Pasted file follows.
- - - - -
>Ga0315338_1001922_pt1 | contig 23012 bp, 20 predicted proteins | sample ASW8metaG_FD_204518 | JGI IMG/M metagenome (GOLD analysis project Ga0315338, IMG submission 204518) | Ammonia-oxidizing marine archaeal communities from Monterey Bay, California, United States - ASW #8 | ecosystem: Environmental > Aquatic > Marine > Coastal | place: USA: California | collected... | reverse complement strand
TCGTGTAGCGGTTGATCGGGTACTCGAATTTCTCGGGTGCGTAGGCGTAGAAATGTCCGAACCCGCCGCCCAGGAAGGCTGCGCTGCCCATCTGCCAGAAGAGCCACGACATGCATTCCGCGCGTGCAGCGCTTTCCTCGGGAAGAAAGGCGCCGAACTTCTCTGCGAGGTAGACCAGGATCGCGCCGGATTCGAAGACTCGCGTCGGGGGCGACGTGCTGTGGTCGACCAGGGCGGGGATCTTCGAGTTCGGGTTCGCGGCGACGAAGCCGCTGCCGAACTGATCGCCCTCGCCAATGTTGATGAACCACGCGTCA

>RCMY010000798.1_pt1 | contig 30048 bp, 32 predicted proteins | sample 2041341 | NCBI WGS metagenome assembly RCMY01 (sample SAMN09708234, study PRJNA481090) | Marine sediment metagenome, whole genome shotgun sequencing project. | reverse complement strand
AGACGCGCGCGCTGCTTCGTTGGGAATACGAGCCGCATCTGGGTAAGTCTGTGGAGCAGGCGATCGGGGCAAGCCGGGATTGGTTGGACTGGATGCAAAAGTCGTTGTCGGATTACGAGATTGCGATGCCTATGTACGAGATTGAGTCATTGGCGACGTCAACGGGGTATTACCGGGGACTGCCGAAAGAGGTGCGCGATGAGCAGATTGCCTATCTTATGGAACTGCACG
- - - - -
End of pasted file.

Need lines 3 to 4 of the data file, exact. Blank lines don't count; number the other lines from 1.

>RCMY010000798.1_pt1 | contig 30048 bp, 32 predicted proteins | sample 2041341 | NCBI WGS metagenome assembly RCMY01 (sample SAMN09708234, study PRJNA481090) | Marine sediment metagenome, whole genome shotgun sequencing project. | reverse complement strand
AGACGCGCGCGCTGCTTCGTTGGGAATACGAGCCGCATCTGGGTAAGTCTGTGGAGCAGGCGATCGGGGCAAGCCGGGATTGGTTGGACTGGATGCAAAAGTCGTTGTCGGATTACGAGATTGCGATGCCTATGTACGAGATTGAGTCATTGGCGACGTCAACGGGGTATTACCGGGGACTGCCGAAAGAGGTGCGCGATGAGCAGATTGCCTATCTTATGGAACTGCACG